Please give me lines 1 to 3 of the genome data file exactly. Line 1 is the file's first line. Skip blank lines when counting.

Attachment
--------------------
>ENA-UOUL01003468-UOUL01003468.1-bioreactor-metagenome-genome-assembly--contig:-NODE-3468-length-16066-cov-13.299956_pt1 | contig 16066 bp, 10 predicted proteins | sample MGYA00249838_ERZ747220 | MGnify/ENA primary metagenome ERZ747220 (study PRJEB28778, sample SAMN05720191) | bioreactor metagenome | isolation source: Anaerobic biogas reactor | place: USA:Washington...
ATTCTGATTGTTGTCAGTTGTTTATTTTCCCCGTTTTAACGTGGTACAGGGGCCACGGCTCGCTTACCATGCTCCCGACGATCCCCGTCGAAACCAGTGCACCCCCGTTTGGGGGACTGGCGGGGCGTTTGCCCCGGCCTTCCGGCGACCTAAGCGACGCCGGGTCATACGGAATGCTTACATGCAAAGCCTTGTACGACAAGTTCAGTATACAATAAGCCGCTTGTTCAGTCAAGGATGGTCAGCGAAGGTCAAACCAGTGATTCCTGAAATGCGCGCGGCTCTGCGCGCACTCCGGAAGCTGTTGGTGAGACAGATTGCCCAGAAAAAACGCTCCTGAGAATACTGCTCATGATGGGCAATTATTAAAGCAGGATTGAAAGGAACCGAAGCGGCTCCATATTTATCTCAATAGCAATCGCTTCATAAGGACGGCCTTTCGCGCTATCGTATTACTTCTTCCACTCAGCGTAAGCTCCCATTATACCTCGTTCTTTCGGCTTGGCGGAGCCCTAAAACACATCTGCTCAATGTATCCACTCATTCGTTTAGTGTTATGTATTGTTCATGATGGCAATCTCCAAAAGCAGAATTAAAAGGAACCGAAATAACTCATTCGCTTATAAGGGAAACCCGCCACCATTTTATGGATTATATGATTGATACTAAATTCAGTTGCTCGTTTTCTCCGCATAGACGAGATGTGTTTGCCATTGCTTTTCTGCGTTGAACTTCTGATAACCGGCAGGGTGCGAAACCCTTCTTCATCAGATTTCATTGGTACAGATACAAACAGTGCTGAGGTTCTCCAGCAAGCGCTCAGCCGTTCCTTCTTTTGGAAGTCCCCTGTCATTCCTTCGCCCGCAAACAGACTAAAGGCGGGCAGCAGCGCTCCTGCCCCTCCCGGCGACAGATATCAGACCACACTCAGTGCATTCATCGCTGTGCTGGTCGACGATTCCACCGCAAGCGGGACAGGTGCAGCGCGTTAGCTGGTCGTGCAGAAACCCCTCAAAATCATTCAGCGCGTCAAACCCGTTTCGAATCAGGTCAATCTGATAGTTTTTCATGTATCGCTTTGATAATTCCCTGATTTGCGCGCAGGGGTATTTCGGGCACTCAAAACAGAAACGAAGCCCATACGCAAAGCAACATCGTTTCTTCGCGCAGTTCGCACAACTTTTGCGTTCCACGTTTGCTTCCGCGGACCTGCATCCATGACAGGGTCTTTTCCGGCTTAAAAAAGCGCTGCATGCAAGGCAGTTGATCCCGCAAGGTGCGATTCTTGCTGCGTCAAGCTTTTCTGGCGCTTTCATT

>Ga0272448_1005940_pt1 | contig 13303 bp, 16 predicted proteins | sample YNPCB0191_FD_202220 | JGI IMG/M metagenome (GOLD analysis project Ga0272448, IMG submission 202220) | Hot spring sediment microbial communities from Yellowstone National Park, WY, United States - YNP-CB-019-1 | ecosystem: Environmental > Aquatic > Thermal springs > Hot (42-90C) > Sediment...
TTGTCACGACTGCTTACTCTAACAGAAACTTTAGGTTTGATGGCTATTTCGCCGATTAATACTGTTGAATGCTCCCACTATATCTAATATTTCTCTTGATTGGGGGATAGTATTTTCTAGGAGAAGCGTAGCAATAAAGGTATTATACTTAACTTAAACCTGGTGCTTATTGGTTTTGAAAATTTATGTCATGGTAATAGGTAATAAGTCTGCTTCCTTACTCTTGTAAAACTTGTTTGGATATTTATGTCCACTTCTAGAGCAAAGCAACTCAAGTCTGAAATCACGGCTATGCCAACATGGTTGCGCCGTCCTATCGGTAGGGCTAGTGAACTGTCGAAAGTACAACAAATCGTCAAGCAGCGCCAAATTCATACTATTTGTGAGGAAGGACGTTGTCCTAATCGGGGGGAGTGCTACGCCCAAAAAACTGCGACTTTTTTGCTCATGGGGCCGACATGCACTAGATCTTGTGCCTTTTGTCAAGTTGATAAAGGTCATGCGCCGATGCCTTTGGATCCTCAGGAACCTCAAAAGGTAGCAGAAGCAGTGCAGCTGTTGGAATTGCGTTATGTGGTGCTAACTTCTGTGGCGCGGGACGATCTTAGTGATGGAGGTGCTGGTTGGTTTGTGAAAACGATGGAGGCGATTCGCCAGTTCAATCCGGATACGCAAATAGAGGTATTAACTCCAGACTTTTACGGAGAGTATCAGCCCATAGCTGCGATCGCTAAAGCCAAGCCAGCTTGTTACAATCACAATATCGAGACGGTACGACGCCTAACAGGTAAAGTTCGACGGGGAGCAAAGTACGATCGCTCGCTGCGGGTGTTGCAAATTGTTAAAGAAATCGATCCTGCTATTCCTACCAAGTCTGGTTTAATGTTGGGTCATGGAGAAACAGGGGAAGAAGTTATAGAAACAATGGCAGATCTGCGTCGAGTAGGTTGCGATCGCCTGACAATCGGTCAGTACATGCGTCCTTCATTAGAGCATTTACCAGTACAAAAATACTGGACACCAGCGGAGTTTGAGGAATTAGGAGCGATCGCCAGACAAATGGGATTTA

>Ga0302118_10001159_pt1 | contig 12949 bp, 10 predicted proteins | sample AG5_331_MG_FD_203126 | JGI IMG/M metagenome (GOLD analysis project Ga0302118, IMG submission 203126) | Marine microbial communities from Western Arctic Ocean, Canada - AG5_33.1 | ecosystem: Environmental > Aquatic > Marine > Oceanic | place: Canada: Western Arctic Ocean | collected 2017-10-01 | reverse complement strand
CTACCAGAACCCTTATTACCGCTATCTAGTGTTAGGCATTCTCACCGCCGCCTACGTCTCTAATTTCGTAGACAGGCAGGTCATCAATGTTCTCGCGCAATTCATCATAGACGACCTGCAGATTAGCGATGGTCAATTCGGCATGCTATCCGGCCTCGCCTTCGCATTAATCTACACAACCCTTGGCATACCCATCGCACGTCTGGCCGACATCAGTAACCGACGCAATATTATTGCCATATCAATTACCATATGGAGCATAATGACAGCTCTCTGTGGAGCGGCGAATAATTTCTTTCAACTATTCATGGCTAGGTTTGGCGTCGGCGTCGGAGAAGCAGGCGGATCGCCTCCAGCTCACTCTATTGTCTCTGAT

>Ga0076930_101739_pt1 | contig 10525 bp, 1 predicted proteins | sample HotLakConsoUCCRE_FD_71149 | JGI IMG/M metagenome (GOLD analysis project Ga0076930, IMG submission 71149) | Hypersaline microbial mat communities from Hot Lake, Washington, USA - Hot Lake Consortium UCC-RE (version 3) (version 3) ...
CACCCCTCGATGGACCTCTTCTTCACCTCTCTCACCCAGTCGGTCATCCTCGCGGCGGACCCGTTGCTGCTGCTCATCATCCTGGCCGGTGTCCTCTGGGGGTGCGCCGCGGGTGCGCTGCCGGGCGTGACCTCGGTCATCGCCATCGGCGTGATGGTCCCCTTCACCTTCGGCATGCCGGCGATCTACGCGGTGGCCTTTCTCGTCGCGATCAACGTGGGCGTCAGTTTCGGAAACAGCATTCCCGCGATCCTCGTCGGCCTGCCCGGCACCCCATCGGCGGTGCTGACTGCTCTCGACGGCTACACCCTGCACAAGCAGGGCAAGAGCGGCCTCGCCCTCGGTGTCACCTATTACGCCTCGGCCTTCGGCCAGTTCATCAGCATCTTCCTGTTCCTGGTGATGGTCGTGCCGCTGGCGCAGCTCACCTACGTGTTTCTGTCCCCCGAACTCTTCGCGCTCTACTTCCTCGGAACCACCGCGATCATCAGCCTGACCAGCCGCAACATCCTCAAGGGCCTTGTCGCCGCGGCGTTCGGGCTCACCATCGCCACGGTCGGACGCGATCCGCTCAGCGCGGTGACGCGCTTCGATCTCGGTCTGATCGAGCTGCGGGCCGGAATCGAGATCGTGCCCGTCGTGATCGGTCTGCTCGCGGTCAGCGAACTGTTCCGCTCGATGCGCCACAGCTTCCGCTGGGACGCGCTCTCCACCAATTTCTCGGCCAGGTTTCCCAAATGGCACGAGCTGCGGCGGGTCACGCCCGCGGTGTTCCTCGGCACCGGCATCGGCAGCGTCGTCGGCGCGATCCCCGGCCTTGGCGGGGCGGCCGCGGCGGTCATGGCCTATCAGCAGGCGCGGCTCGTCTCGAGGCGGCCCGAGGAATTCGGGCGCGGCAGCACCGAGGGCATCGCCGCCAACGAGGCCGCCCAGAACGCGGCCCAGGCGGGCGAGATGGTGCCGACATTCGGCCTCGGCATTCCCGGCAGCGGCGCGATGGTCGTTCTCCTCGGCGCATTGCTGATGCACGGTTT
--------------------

>ENA-UOUL01003468-UOUL01003468.1-bioreactor-metagenome-genome-assembly--contig:-NODE-3468-length-16066-cov-13.299956_pt1 | contig 16066 bp, 10 predicted proteins | sample MGYA00249838_ERZ747220 | MGnify/ENA primary metagenome ERZ747220 (study PRJEB28778, sample SAMN05720191) | bioreactor metagenome | isolation source: Anaerobic biogas reactor | place: USA:Washington...
ATTCTGATTGTTGTCAGTTGTTTATTTTCCCCGTTTTAACGTGGTACAGGGGCCACGGCTCGCTTACCATGCTCCCGACGATCCCCGTCGAAACCAGTGCACCCCCGTTTGGGGGACTGGCGGGGCGTTTGCCCCGGCCTTCCGGCGACCTAAGCGACGCCGGGTCATACGGAATGCTTACATGCAAAGCCTTGTACGACAAGTTCAGTATACAATAAGCCGCTTGTTCAGTCAAGGATGGTCAGCGAAGGTCAAACCAGTGATTCCTGAAATGCGCGCGGCTCTGCGCGCACTCCGGAAGCTGTTGGTGAGACAGATTGCCCAGAAAAAACGCTCCTGAGAATACTGCTCATGATGGGCAATTATTAAAGCAGGATTGAAAGGAACCGAAGCGGCTCCATATTTATCTCAATAGCAATCGCTTCATAAGGACGGCCTTTCGCGCTATCGTATTACTTCTTCCACTCAGCGTAAGCTCCCATTATACCTCGTTCTTTCGGCTTGGCGGAGCCCTAAAACACATCTGCTCAATGTATCCACTCATTCGTTTAGTGTTATGTATTGTTCATGATGGCAATCTCCAAAAGCAGAATTAAAAGGAACCGAAATAACTCATTCGCTTATAAGGGAAACCCGCCACCATTTTATGGATTATATGATTGATACTAAATTCAGTTGCTCGTTTTCTCCGCATAGACGAGATGTGTTTGCCATTGCTTTTCTGCGTTGAACTTCTGATAACCGGCAGGGTGCGAAACCCTTCTTCATCAGATTTCATTGGTACAGATACAAACAGTGCTGAGGTTCTCCAGCAAGCGCTCAGCCGTTCCTTCTTTTGGAAGTCCCCTGTCATTCCTTCGCCCGCAAACAGACTAAAGGCGGGCAGCAGCGCTCCTGCCCCTCCCGGCGACAGATATCAGACCACACTCAGTGCATTCATCGCTGTGCTGGTCGACGATTCCACCGCAAGCGGGACAGGTGCAGCGCGTTAGCTGGTCGTGCAGAAACCCCTCAAAATCATTCAGCGCGTCAAACCCGTTTCGAATCAGGTCAATCTGATAGTTTTTCATGTATCGCTTTGATAATTCCCTGATTTGCGCGCAGGGGTATTTCGGGCACTCAAAACAGAAACGAAGCCCATACGCAAAGCAACATCGTTTCTTCGCGCAGTTCGCACAACTTTTGCGTTCCACGTTTGCTTCCGCGGACCTGCATCCATGACAGGGTCTTTTCCGGCTTAAAAAAGCGCTGCATGCAAGGCAGTTGATCCCGCAAGGTGCGATTCTTGCTGCGTCAAGCTTTTCTGGCGCTTTCATT

>Ga0272448_1005940_pt1 | contig 13303 bp, 16 predicted proteins | sample YNPCB0191_FD_202220 | JGI IMG/M metagenome (GOLD analysis project Ga0272448, IMG submission 202220) | Hot spring sediment microbial communities from Yellowstone National Park, WY, United States - YNP-CB-019-1 | ecosystem: Environmental > Aquatic > Thermal springs > Hot (42-90C) > Sediment...